Up until now, if you were in space and you needed surgery you were pretty much out of luck. Well, not anymore. A team of researchers at the University of Nebraska have come up with a series of small robots which can perform surgery in orbit while doctors on earth direct their use.
The robots have three wheels and could be mistaken for lipstick tubes. There are a number of different robots. Some have lights or cameras while others have instruments attached to them which can be operated remotely.
“We think this is going to replace open surgery,” said Dr. Dmitry Oleynikov, a specialist in minimally invasive and computer-assisted surgery at the University of Nebraska Medical Center in Omaha.
Because of the delay in communications between earth and space, NASA will have to train the astronauts to operate the robots and perform the surgery while they are receiving instructions from doctors on earth (or they could make doctors astronauts, I guess). Other powerful applications include operating on soldiers right on the battlefield or on people in remote locations where it is too expensive or difficult to send a surgeon.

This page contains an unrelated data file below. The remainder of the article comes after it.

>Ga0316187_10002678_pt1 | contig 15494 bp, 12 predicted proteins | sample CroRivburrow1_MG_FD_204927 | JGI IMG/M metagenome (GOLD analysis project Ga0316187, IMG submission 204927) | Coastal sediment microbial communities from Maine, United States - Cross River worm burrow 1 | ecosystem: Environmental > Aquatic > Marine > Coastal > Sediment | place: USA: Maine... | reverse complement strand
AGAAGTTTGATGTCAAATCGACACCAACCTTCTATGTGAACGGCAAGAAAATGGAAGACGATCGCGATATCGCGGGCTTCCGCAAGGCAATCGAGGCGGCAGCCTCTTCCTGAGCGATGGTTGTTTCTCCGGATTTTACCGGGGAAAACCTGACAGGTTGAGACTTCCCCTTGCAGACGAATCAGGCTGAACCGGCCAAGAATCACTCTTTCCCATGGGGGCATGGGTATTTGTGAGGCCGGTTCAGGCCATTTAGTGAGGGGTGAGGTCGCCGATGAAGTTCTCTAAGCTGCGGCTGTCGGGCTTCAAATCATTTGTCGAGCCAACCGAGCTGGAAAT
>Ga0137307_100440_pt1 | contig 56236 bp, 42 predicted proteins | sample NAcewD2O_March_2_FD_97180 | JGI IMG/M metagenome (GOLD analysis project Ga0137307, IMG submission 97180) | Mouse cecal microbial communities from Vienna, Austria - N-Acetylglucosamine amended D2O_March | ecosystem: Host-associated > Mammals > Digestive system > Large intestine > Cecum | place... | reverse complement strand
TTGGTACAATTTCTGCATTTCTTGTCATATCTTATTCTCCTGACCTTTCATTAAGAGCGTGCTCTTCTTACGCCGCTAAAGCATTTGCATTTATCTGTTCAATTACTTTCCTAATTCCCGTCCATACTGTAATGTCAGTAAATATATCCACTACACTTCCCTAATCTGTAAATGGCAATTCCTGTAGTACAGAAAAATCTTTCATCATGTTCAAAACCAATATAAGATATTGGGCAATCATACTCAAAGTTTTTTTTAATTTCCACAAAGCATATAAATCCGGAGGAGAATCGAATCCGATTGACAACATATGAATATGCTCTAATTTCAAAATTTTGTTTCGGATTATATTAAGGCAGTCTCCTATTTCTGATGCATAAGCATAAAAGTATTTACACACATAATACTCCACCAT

These robotic wonders go through a small incision and right into the body. They require a smaller opening than traditional surgery, so they are less invasive. They also give surgeons a better view than the naked eye because the images from the cameras are magnified.
I’m not sure what you would do with one of your own, but they are affordable at just $200 per robot if you are in the market.